At the start of each year, some of us decide on goals for the year. These range from the most common ones, such as weight loss, fitness, and stopping smoking, the ‘healthy ones’ in other words. But, what of the other goals, the practical ones, so to speak? For authors this would be improving our brand, more sales, promotional opportunities, presentations or speaking engagements and more. As writers, we want to increase our word count, the number of projects completed, or receiving publicity or publishing deals.
Obviously, many of these goals go by the wayside pretty quickly, while others make it to mid-year, or possibly later. The question that arises is – why make goals in the first place? Are we swept along with the possibilities of a fresh start? Do we think we can achieve them, and stay committed to our self-inflicted goals? The excitement of a whole new year ahead of us is a powerful momentum for change. I think that is the key to our initial thinking, when it comes to annual goal making.
As we all know that momentum gets harder to maintain as the months roll by. We get off-track.
There are time constraints, health issues, family matters, work events, vacations, seasonal holidays – the list goes on. Each scenario affects how we feel, our ‘free’ time, and what we are able to accomplish. There is always some ‘distraction’ pulling us away from that initial elation of new year possibilities.
So, what is the answer? This is a difficult question to answer, as we are all experiencing life in a multitude of ways. No one person is the same as another. I think the first step is to be totally honest with yourself, when it comes to setting goals in the first place. Too many goals, too loftier a goal and the ‘good grief’ goals should be shelved before they even get ‘out the box’.
Making a goal is a very personal thing. You need to look at what your time will allow and also your personality trait. Do you have a week to week, or month to month planner or do you hope for the best? Or something in-between? Having too many goals sets you up for failure and that isn’t good for anyone. Remember we don’t have to do ALL the goals in one year – pace yourself. Put the most ‘important’ one first, then plan accordingly and stick to it. Put less pressure on yourself and accomplish one or two instead.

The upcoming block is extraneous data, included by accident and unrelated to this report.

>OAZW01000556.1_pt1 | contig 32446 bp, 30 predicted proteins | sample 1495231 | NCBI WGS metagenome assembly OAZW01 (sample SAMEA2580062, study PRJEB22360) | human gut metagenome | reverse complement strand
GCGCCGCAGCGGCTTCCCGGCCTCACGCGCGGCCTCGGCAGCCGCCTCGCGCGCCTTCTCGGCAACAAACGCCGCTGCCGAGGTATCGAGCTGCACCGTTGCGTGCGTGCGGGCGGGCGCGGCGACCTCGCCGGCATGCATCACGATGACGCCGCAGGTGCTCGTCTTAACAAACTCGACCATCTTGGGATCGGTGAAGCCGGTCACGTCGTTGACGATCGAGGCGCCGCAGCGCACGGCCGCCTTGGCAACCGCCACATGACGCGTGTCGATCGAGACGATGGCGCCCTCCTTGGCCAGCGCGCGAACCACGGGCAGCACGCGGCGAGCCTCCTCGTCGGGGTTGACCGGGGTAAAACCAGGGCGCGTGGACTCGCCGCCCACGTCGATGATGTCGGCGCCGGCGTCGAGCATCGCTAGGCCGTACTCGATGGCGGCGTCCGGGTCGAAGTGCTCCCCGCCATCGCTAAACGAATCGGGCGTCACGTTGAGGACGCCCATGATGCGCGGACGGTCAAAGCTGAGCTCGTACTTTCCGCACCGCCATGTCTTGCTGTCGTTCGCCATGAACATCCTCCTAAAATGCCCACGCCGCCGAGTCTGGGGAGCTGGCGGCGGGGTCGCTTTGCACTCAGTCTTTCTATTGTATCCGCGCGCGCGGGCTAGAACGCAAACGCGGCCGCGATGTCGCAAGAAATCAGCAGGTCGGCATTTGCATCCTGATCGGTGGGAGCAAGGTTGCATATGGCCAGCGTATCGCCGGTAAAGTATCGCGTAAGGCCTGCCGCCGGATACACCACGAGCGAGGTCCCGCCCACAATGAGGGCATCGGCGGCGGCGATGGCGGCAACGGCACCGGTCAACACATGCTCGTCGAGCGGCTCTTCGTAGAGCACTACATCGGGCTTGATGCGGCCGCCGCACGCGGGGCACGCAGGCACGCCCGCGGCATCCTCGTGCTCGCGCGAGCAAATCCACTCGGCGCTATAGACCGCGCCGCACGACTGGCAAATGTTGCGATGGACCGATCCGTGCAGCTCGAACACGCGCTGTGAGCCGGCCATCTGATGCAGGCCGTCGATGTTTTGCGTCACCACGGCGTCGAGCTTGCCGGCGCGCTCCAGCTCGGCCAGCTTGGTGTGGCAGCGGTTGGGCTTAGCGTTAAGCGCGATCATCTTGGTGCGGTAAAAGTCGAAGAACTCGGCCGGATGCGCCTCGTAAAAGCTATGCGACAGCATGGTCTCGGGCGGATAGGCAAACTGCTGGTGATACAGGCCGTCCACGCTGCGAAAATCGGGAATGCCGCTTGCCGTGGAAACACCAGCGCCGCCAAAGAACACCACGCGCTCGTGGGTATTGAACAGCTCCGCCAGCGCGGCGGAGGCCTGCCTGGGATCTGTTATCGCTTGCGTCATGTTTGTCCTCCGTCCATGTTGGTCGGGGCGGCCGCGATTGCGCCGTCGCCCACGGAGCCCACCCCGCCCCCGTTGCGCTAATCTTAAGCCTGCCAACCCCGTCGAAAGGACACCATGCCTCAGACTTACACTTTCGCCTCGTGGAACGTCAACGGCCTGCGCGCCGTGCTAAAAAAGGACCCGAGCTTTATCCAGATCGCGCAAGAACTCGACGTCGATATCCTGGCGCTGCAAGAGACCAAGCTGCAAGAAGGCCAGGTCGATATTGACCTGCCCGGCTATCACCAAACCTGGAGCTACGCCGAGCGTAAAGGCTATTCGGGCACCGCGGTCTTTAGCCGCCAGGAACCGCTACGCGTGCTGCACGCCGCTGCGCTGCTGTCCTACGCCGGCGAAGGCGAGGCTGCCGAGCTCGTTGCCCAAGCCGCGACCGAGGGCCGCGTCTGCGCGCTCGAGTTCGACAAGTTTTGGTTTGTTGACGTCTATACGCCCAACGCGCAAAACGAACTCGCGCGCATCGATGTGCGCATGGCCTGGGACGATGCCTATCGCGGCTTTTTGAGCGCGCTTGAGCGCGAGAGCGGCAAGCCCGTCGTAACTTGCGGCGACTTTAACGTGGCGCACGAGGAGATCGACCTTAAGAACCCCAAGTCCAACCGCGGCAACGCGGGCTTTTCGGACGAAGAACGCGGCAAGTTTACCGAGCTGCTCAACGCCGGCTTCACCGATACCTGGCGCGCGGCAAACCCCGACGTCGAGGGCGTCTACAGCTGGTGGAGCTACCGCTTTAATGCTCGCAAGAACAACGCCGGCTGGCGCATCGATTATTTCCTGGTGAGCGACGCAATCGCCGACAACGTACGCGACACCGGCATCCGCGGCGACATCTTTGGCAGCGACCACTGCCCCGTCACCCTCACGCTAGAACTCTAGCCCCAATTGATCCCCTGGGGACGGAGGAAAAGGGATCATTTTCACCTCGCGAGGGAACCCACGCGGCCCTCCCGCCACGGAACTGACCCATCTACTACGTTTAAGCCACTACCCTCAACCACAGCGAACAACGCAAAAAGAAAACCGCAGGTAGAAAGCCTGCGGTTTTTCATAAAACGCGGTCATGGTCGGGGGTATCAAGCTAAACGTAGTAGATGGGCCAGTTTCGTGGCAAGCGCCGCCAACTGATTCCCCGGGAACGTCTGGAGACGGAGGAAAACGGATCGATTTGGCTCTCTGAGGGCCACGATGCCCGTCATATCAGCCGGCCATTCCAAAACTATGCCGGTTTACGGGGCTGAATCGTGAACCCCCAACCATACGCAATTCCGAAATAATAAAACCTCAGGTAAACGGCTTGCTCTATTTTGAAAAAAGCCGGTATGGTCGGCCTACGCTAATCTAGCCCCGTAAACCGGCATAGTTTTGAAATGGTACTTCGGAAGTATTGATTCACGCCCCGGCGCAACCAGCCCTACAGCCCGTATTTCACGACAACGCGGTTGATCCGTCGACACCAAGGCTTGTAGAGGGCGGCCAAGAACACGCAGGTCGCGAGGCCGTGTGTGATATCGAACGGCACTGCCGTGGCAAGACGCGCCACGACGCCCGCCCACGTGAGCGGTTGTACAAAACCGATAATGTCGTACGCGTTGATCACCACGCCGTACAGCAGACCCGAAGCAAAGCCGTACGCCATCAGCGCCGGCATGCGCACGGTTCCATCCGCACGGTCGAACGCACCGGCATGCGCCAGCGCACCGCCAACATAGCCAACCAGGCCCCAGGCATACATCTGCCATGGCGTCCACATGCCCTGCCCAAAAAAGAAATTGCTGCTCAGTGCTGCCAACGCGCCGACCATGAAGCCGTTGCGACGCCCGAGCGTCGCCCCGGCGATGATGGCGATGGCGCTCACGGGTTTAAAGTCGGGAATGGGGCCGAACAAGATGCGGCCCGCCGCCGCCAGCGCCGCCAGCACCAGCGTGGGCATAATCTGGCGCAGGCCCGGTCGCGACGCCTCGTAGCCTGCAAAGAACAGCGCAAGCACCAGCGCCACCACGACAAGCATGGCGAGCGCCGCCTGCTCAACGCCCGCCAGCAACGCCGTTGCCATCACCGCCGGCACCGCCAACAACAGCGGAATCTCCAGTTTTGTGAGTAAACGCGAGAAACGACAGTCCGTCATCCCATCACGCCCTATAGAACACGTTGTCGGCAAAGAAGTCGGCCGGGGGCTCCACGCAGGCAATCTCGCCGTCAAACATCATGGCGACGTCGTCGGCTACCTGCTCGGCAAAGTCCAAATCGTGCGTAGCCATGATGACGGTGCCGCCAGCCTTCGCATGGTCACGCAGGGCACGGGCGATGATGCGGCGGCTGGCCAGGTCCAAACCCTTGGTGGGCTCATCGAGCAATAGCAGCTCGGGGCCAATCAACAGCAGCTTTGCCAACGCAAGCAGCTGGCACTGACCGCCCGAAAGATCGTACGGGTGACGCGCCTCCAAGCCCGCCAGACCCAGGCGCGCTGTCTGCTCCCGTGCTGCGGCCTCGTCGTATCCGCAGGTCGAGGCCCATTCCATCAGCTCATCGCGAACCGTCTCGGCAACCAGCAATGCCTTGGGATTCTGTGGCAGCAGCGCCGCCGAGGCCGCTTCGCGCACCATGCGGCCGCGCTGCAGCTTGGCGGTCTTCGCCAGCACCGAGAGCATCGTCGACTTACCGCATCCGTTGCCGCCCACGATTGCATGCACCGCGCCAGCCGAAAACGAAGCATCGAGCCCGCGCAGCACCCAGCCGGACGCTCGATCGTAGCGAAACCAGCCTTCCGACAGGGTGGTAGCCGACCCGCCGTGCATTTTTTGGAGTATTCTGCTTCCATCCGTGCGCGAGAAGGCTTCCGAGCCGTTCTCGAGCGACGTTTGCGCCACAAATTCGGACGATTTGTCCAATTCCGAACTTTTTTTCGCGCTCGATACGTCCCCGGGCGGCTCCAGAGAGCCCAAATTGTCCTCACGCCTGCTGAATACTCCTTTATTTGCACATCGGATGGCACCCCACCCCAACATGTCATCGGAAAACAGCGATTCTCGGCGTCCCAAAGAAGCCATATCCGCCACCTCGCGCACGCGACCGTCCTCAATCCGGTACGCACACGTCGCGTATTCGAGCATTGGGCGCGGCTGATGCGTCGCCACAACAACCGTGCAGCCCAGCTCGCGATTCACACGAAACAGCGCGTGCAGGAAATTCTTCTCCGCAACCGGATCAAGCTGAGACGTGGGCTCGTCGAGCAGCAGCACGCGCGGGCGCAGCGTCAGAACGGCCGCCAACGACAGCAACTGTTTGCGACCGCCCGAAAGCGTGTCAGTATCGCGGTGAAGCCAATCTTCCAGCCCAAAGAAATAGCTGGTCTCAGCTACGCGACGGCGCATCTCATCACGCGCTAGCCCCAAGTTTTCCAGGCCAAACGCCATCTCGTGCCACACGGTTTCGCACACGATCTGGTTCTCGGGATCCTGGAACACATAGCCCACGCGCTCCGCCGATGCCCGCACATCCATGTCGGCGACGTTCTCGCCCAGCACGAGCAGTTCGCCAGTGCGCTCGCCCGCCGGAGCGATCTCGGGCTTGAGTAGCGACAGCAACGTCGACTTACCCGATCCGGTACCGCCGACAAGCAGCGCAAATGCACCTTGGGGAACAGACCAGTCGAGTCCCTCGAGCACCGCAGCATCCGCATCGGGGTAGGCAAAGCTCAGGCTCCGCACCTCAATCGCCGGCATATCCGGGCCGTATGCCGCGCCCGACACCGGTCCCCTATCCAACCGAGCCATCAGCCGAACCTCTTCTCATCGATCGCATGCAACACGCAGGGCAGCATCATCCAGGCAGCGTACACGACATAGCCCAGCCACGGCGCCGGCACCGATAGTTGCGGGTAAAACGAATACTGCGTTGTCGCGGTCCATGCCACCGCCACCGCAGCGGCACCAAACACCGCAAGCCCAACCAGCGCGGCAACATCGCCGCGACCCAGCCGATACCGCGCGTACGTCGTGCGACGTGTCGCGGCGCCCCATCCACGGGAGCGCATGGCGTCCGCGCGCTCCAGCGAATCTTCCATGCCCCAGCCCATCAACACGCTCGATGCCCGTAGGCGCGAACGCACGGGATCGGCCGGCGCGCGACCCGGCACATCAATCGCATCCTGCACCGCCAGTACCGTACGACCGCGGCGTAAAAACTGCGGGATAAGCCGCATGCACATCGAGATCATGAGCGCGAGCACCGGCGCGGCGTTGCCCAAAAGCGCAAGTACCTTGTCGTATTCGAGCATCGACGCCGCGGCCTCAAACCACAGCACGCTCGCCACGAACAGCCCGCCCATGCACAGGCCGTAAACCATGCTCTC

You can even make a ‘goal’ under the umbrella of a wider spectrum, such as ‘improvement’, whether for your health or for your writing career. Many of you saw my 2021 goal board link – it is the best board I have made in many years and I don’t think I will be changing it very much for 2022. I have goals I want to reach in the next few years and the board reflects that for me.
Realistically, a goal can take longer than a year. Accept that and work towards it at your own pace. Time constraints and deadlines are not applicable here. We all ‘work’ at different paces, make that work for you.
My latest book is a collection of short stories inspired by the time I spent in India. It’s about women and the issues faced by women living in contemporary India.
How did you come up with the title?
The title of the book, I Exist. Therefore I Am is also the title of one of the short stories in the collection. Each of my other previous books also uses one of the stories/poems as the title. I’ve done this as I wanted to have a title that exemplified what was in the whole collection.
Is there a message in your book that you want readers to grasp?
The message is that women need to be treated as equals and with dignity and the respect that is their due.
How much of the book is realistic?
Although fictionalized the stories are about real people and real lives. I’ve used examples of incidents that I came across to create my stories. The characters aren’t real but the issues these women face and the treatment they receive at the hands of society and of other women are very real.
Are your characters based on someone you know, or events in your own life?
They are based on people I read or heard about from others or from newspapers. I’ve come across women who have either gone through similar experiences that my characters undergo or have known women who have.